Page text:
Jan Gunter works with the Salvation Army – an organization that was, surprisingly, there at the beginning of our nation’s love for donuts.
National Donut Day isn’t just a celebration of the doughy confection. It’s actually deeply rooted in American history.
The story begins during World War I, when the Salvation Army sent men and women to the front lines to support American troops abroad.
“And in France the donut was popular,” Gunter says, “and the women immediately realized that one of the things they needed to do was to feed these men on the front line and so they began to try to figure out how they could make donuts. And they initially did this in helmets, because that’s what they had. Eventually they were actually making thousands of donuts a day and serving donuts and coffee in battle.”
In the middle of war and trauma, the donuts were more than just treats.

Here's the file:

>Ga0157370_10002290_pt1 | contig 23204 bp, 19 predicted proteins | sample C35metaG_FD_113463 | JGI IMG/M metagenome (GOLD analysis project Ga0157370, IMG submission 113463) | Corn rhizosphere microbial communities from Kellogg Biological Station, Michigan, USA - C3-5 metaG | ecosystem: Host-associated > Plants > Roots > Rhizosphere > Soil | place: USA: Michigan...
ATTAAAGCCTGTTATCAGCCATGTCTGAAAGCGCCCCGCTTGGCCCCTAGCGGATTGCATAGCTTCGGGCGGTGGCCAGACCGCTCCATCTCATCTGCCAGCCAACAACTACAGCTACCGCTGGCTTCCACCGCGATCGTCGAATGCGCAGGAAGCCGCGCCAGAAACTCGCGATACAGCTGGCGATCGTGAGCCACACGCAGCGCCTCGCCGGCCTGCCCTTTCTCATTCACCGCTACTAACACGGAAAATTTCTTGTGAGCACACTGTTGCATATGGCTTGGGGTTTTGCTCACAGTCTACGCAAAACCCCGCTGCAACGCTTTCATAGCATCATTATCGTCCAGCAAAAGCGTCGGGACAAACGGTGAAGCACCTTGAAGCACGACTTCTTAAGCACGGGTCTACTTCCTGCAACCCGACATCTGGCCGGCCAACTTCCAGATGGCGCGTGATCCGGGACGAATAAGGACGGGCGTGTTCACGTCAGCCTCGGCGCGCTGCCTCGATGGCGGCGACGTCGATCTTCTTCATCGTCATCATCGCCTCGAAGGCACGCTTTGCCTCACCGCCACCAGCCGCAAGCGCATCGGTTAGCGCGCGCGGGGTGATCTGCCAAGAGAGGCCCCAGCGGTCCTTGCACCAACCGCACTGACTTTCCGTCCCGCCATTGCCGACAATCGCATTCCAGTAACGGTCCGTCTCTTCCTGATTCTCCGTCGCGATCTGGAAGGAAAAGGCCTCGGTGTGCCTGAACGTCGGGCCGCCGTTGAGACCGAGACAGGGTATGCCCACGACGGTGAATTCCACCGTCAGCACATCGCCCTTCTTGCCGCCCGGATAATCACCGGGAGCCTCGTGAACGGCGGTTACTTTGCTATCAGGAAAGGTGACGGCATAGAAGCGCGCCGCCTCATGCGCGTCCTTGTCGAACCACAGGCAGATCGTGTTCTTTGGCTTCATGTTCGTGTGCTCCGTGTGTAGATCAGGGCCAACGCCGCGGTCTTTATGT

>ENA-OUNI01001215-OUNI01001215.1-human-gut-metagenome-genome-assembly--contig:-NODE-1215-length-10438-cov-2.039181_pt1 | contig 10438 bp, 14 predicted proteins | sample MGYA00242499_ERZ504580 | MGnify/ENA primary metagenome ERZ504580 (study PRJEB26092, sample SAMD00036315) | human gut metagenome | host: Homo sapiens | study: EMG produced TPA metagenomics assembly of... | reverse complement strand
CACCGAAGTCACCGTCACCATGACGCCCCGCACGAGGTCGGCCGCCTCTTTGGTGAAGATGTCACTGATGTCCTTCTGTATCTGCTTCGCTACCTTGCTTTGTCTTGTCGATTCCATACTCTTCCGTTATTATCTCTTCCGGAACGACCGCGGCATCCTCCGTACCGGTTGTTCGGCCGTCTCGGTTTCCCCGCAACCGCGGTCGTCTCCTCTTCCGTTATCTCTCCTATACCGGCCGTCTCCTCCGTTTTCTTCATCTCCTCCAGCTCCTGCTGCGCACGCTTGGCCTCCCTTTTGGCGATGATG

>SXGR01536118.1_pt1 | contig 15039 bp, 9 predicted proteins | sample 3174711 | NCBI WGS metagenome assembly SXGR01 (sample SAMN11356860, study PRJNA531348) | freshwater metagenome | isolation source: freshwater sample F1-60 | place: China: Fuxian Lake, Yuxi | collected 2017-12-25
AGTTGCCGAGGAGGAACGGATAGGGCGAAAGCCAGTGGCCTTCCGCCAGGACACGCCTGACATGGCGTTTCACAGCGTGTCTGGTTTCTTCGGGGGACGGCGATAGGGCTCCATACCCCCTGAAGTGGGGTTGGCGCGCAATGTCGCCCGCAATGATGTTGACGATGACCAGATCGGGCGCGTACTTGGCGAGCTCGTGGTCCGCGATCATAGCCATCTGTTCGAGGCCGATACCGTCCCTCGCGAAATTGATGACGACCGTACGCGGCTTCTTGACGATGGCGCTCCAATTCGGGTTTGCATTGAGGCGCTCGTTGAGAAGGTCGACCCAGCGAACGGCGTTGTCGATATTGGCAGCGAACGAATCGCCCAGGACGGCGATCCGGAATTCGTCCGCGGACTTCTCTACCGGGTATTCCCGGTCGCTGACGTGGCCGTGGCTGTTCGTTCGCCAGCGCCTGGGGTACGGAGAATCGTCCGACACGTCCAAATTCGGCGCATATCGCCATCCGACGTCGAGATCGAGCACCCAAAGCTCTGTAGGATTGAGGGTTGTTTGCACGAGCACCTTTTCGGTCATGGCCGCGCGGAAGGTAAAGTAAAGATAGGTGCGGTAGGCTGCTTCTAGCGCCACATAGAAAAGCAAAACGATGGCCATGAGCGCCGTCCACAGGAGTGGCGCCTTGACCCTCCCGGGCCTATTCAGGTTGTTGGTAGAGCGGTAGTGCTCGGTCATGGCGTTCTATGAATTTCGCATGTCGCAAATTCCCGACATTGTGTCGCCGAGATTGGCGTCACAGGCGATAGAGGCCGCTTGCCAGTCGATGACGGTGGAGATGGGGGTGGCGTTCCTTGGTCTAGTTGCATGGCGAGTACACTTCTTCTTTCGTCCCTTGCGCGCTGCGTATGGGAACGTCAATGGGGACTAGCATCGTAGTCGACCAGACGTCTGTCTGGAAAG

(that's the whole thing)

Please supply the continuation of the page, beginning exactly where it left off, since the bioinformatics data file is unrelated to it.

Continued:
“If I come off the front lines, and I am scared, and I’ve seen people dying that day, and I may have, you know, shot a gun that killed somebody that day, then somebody gives me a donut, and it tastes like heaven,” Gunter says.
Gunter says, “There’s got to be some brain-body connection, where there’s a person here who cared enough to be out here and provide food to me.”
After the war, the troops and volunteers brought the recipe back to the U.S. In 1938, the Salvation Army started National Donut Day as a way to commemorate that history of service.
Written by Rachel Taube.